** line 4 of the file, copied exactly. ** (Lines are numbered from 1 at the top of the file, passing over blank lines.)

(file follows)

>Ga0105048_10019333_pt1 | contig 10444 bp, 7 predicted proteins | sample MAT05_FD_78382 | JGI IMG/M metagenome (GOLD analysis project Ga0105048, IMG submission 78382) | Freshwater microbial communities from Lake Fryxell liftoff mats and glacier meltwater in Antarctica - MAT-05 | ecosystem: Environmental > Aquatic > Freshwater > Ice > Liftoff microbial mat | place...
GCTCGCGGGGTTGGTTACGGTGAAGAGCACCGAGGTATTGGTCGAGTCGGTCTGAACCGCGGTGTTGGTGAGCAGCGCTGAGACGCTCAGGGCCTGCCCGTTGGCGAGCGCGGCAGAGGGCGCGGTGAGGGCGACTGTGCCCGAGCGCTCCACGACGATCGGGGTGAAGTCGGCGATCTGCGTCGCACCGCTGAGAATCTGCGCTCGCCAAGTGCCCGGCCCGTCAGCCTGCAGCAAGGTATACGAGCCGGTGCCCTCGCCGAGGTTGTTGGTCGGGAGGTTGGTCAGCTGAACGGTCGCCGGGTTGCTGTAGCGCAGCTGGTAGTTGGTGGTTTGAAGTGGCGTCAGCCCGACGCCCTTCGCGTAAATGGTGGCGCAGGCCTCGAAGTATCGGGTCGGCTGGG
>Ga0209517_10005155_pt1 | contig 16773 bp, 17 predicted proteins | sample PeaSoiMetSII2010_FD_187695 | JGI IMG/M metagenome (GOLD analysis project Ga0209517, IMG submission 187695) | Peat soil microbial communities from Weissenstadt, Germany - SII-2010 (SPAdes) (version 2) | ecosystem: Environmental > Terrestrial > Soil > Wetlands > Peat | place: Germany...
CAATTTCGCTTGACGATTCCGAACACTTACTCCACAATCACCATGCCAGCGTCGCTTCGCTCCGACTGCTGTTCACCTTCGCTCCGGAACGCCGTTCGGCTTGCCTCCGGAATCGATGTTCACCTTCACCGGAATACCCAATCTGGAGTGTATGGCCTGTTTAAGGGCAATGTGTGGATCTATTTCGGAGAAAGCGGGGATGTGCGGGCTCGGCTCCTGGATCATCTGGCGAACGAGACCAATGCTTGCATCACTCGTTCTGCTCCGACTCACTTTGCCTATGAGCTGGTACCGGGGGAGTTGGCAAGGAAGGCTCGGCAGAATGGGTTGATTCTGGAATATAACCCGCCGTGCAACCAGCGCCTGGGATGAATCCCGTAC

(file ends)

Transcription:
CAATTTCGCTTGACGATTCCGAACACTTACTCCACAATCACCATGCCAGCGTCGCTTCGCTCCGACTGCTGTTCACCTTCGCTCCGGAACGCCGTTCGGCTTGCCTCCGGAATCGATGTTCACCTTCACCGGAATACCCAATCTGGAGTGTATGGCCTGTTTAAGGGCAATGTGTGGATCTATTTCGGAGAAAGCGGGGATGTGCGGGCTCGGCTCCTGGATCATCTGGCGAACGAGACCAATGCTTGCATCACTCGTTCTGCTCCGACTCACTTTGCCTATGAGCTGGTACCGGGGGAGTTGGCAAGGAAGGCTCGGCAGAATGGGTTGATTCTGGAATATAACCCGCCGTGCAACCAGCGCCTGGGATGAATCCCGTAC